Arrived on Eigg on Saturday 15th April, so have been here a bit over a week now. I’m volunteering for Bob and Norah, who are renovating the old hunting lodge here. They intend to create an environmental education centre that will demonstrate sustainable building techniques and host courses on related subjects. At present, the lodge is barely habitable. There is a lot of dry rot and general degradation. However, they have heating, a little electricity, and all of the plumbing works.
One of the things I’ve been helping with is the installation of three solar panels mounted on a tracker. The tracker orientates the panels towards the sun so as to maximise the electricity produced. With this improvement, there will be a lot more electricity available.
I’m staying in a nearby cottage which also used by the Scottish Wildlife Trust (SWT) to house volunteers. It’s in a lovely spot, very pretty, but there’s no escaping the fact that it is absolutely freezing! Even with the fire going all day, it’s still cold, and jumping into an icy sleeping bag is pretty unpleasant. No electricity either, so only gas lights and candles after dark. I’m getting used to it though, and there are some SWT volunteers here for a week too.
The garden area is being cultivated on permaculture principles, with keyhole beds and a lot of fruit trees (over seventy in fact!) have been planted. So I’ve also been helping out in the garden, and it has neatly turned out that I’m continuing the gardening work I was doing at Jacqui’s in Pitnacree. Particularly, at Jacqui’s we had planted and germinated various seeds, but hadn’t got to the stage where those seedlings are ready to be transplanted into beds in the garden. However, that’s what I’ve ended up doing quite a bit of here – have been planting out brussel sprouts, lettuce, cauliflower and celery, and there’s plenty more still to go out. Hopefully, come the autumn, I’ll end up somewhere where they’re harvesting all of these vegetables, and I can complete the cycle by eating them!
There is no shortage of jobs to be done both on the lodge or in the garden. I’ve been helping build a compost heap out of old pallets, clearing drainage trenches, washing and drying sheep’s fleeces (for use as very environmentally-friendly insulation) and various other things besides.
Enough about work, let’s talk about Eigg. What an island! I’ve barely started to explore, but it is already apparent that it’s a beautiful place. As you approach on the ferry, at the southern end of the island, the view is “dominated” (as all the guidebooks put it) by the Sgurr, a huge steep-sided ridge of volcanic rock.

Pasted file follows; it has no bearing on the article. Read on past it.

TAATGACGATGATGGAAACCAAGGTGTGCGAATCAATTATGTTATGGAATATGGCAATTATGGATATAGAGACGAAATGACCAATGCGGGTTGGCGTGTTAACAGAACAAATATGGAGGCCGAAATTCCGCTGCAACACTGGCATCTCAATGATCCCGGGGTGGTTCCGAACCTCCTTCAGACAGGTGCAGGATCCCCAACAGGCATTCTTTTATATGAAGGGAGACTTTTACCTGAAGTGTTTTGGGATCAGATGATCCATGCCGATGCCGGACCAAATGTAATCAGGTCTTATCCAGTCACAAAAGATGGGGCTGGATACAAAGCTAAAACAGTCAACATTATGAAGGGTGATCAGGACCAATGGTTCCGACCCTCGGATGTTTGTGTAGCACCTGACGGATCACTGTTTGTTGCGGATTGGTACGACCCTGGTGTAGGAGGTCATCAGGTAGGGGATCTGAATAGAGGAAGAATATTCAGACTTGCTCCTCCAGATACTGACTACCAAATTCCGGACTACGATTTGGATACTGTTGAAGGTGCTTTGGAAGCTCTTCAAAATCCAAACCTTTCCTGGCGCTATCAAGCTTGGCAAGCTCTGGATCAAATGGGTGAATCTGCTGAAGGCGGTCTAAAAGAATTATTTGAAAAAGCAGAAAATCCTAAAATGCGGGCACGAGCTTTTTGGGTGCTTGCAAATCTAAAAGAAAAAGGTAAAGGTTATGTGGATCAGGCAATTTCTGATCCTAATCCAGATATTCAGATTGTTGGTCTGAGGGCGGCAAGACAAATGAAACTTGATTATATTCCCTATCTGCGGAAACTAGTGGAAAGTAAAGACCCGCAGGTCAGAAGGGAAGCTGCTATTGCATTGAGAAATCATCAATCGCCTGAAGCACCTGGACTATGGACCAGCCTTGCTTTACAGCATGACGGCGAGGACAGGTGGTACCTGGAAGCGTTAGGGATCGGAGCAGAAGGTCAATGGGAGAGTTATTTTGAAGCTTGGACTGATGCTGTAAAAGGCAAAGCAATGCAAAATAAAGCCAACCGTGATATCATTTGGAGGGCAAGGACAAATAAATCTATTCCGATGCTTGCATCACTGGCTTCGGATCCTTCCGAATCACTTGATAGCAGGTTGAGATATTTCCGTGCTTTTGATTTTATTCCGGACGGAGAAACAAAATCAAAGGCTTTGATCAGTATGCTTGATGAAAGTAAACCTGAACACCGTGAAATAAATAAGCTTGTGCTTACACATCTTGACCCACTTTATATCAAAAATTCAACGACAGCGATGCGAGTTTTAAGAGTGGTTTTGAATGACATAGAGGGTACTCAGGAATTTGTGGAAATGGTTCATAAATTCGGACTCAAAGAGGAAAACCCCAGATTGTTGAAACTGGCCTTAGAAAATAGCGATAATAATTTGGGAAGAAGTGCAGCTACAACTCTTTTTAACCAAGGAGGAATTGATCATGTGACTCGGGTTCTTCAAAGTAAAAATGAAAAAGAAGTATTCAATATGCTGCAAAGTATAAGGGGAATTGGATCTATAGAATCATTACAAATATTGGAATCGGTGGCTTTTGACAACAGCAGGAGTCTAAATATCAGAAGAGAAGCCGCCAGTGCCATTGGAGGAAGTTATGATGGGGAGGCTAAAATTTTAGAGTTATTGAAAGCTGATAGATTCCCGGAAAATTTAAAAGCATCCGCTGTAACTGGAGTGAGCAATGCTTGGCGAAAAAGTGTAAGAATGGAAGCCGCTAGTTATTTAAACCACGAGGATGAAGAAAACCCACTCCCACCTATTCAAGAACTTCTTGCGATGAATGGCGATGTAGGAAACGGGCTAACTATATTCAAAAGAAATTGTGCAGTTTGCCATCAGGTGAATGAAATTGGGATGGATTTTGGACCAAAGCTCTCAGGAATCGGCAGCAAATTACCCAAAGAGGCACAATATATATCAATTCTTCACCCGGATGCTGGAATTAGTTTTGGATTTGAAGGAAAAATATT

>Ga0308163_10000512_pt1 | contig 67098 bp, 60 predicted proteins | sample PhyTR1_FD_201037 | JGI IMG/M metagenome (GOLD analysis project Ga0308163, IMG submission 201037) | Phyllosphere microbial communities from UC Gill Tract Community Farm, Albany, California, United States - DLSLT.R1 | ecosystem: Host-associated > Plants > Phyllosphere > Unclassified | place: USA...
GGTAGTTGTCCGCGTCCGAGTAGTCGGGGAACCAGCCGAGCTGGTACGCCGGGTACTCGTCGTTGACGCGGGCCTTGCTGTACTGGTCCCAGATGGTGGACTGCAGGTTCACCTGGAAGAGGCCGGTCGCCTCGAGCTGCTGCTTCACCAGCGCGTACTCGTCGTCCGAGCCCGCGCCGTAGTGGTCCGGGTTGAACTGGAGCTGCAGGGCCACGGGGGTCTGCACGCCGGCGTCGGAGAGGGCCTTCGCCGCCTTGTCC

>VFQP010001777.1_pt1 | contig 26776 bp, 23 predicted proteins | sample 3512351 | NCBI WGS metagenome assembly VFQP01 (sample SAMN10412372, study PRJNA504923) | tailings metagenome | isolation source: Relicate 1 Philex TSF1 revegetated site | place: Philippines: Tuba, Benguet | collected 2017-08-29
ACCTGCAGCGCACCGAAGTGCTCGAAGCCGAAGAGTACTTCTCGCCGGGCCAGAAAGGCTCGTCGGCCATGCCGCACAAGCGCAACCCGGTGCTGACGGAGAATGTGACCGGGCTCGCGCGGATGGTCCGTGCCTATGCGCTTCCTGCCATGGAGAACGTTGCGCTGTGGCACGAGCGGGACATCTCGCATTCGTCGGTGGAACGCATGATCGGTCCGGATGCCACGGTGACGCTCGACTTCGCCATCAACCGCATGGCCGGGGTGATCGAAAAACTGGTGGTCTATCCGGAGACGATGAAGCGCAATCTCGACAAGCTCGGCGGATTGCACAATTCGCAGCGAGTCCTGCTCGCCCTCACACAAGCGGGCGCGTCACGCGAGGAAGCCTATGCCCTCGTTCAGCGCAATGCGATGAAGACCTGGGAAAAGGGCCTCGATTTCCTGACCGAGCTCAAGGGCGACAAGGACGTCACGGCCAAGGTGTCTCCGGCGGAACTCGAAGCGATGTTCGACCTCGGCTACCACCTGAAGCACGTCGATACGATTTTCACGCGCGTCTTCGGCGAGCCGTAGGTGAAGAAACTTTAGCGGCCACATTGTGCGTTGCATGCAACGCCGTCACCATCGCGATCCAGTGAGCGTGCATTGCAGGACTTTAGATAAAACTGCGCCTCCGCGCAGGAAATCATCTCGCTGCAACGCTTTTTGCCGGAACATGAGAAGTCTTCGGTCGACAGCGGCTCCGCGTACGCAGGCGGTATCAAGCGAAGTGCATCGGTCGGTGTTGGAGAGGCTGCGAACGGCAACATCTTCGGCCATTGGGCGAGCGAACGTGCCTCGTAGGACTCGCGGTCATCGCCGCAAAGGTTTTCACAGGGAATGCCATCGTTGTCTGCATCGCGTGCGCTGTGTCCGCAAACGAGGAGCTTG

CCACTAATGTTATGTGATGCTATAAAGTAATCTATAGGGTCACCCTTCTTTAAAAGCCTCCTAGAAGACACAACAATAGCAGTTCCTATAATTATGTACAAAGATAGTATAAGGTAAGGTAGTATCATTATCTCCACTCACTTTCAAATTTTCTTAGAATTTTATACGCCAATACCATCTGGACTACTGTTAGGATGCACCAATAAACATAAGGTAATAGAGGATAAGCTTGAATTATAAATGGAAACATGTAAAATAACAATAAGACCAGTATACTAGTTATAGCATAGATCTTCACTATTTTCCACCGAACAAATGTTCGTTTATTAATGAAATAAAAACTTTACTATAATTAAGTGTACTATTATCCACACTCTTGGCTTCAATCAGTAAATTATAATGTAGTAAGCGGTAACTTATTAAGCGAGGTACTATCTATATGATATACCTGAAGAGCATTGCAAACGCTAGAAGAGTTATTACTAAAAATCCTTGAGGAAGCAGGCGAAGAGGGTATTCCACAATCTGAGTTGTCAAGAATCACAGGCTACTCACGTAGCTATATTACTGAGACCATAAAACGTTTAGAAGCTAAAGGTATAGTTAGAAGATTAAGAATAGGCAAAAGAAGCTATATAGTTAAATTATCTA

Last Sunday, which was a fantastic sunny day, I walked around the south part of the island, to a ruined village called Upper Grulin. Great views of the Sgurr and to the south: Ardnamurchan, Muck, Mull and Coll. The ruins are in a breathtaking spot – a green sloping field strewn with enormous boulders.
I had to continue on, through the nearby Lower Grulin, until I could see Rum.
I’m just getting into birdwatching – it’s frustrating visiting these places and knowing that there is an abundance of interesting wildlife and birdlife around, and not being able to identify anything. So on this walk through Grulin I had a borrowed pair of binoculars, and every time I saw something interesting I hit the ground and got the binos out. Fortunately the SWT volunteers staying in the cottage with me were able to help work out what I’d spotted. So the list included wheatears, meadowpipits, hooded crows, greylag geese, a kestrel, and last but very much not least, an eagle. Having binoculars and being able to identify birds brings a new dimension to going out into the countryside – now I can’t leave the house with the binos! Some other sitings here include hen harriers, a goldcrest and ravens. Have also seen swallows around the lodge the past few days; lovely little birds.
Very active social life on Eigg – the night I arrived there was a ceilidh, which of course I had to go to. Great night, great band, and although I left just after midnight, it apparently went on until 5am the next morning! Have also had a wee music session with the guitar down at the bar, I’m just about to head out to another one at a nearby house, and there’s yet another session lined up tomorrow. The session tomorrow will be with some visiting students from the Centre for Human Ecology.
Busy life, and I’ve got to chop firewood every day too!